Born in Lynwood, Californiaa day like today (January 18) but from 1955American director, screenwriter and actor Kevin Costner he enjoys the success that his stellar role in the television series ‘Yellowstone’ gives him today; with everything, she has already won two Oscars and three Golden Globesamong other recognitions of different consideration, for his work.
Thus, to celebrate his birthday, we review some of his most important and demanding roles in his vast filmography, which has also given him the opportunity to play historical or mythical figures, as well as fictional beings. Also, this short list shows how some of the best directors request his services. From Superman’s father, through Robin Hood or the bodyguard of Whitney Houstonsurprise yourself with these straps:
‘The Untouchables’ (Brian De Palma, 1987)
Here the actor personifies the policeman Eliot Nessan honest and honest judicial official from Chicago who tries to fight the corruption and the escalation of violence that the gang of the famous Al Capone (Robert De Niro) try to impose on the city. For this he forms a team in which a veteran police officer (Sean Connerywho would win an Oscar for this film) is his right-hand man, assisted by a young gendarme (Andy García) and an accountant (Charles Martin Smith).
‘Bull Durham’ (Ron Shelton, 1988)
If someone says that sports-sentimental entanglements between baseball players and an attractive journalist they form the basis of the tape, don’t quite believe it. As American as the plot is, the exploration of the character who is nearing the end of his sports career without ever having made the leap to the major leagues is phenomenal. Knowledge of baseball is not required, it takes the will to delve into the humanity of the veteran player.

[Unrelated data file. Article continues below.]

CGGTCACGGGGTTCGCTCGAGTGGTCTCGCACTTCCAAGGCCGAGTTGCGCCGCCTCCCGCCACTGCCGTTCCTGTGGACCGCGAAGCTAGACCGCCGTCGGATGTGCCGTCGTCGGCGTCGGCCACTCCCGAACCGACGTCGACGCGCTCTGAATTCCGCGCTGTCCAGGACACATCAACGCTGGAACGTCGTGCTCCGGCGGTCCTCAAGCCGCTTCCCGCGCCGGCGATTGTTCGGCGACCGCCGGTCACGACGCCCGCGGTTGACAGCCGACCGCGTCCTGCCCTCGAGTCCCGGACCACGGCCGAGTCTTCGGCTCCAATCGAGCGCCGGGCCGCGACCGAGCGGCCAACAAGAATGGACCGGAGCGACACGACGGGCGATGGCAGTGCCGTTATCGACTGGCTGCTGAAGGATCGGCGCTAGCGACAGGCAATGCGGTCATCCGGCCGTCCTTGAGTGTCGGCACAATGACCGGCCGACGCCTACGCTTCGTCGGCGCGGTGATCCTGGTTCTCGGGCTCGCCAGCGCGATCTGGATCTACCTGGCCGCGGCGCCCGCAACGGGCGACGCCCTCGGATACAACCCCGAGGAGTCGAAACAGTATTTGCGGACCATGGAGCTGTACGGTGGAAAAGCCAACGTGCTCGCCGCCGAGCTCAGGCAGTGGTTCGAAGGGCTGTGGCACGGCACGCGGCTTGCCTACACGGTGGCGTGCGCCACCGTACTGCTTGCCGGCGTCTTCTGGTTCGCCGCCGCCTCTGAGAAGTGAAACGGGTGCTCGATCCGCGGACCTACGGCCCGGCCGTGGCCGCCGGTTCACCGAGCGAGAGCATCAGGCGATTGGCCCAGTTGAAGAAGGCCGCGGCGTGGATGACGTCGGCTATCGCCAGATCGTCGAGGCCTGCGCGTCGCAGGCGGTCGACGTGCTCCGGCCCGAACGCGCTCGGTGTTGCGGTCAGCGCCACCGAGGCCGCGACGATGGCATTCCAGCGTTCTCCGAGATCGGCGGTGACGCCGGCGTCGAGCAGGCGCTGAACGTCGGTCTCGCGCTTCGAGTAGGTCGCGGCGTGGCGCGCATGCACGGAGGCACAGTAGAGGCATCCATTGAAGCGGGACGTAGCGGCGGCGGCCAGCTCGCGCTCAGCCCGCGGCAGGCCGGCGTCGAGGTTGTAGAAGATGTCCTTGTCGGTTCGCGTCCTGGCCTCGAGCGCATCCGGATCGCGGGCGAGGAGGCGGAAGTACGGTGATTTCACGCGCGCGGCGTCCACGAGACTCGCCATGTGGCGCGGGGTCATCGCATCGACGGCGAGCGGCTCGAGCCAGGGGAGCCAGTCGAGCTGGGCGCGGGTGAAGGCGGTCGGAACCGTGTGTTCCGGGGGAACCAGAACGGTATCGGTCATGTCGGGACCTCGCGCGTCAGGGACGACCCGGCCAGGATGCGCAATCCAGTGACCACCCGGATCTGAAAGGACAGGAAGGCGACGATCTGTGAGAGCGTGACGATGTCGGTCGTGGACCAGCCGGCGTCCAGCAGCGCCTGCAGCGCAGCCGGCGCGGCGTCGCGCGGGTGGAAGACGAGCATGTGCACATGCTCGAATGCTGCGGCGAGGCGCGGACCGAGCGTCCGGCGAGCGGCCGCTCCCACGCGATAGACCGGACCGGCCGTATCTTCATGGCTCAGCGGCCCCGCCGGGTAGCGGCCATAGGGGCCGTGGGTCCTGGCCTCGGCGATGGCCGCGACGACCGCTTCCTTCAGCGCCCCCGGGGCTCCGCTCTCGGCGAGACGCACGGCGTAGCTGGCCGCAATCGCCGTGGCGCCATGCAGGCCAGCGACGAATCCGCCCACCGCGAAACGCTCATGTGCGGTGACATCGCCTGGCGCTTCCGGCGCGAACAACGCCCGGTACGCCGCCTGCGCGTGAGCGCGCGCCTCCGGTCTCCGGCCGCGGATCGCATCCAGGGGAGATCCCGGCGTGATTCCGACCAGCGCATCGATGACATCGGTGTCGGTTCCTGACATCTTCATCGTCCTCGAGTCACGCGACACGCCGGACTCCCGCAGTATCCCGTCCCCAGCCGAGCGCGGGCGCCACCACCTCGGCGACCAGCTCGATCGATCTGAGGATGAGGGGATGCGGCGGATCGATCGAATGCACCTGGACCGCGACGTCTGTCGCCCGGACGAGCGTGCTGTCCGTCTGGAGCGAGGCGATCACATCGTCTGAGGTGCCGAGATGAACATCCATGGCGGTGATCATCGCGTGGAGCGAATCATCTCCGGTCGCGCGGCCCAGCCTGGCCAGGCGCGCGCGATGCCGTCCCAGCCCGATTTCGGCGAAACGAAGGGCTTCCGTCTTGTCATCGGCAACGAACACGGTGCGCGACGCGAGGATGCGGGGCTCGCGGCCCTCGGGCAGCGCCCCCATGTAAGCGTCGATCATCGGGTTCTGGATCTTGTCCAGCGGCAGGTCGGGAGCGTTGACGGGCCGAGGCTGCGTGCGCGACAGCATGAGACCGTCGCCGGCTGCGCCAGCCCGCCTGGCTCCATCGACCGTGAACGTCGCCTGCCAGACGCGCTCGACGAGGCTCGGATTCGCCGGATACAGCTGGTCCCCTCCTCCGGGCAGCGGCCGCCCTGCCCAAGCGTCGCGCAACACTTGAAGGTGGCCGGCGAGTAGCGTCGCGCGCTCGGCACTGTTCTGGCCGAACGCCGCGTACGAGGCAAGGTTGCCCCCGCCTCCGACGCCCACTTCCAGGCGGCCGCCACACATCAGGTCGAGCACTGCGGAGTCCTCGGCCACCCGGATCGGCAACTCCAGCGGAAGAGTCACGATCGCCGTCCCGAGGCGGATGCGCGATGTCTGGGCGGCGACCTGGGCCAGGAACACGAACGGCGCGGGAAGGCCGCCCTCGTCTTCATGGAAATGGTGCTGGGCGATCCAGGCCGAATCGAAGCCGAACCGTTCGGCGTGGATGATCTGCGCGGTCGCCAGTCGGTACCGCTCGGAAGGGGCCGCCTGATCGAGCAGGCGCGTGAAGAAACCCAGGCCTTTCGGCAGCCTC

‘Dances with Wolves’ (Kevin Costner, 1990)
It is the actor’s directorial debut (for which he received his Oscar) and can be considered a not-so-classic western, taking up the theme of the Indian claim. It is posed as a fable between anthropology and ecology, taken almost to the extreme of a fairy tale. But the sum of successes and errors result in an attractive work. In addition, the pseudo-romantic Lt. John Dunbar (the lead) earned him an Academy Award nomination.
‘JFK’ (Oliver Stone, 1991)
The gruesome murder of John F. Kennedy it had not been approached in this way; it would seem like a fabulación that takes tax as a pretext Jim Garrison (a superb Costner), to contravene the official version. The film is based on conjectures, but all are possible given the participation of so many historical stakeholders. Stone makes perhaps his best film aesthetically and with a magnificent cast as well.
‘A Perfect World’ (Clint Eastwood, 1993)
The character here is Butch Haynes (Kevin Costner), a habitual criminal who escapes from prison. The escape is complicated, and to continue he must take a seven-year-old boy hostage. After the initial shock, the boy manages to establish a true affective relationship with his kidnapper. Meanwhile, his pursuers, the official Red Garnett (Clint Eastwood) and criminologist Sally Gerber (Laura Dern)They do not rest in the investigation to capture him. It’s an excellent redemption story.
BONUS TRACK: ‘The Field of Dreams’ (Phil Alden Robinson, 1989)
Starring Kevin Costner (as the farmer Ray Kinsella), con Amy Madigan, James Earl Jones, Ray Liotta y Burt Lancaster (in his last movie). The film quintupled its budget at the box office and achieved three Oscar nominations; but what stands out most is his fantastic approach to a very American story in which baseball is combined with ghosts and the will not to be defeated and follow the dictates of emotion.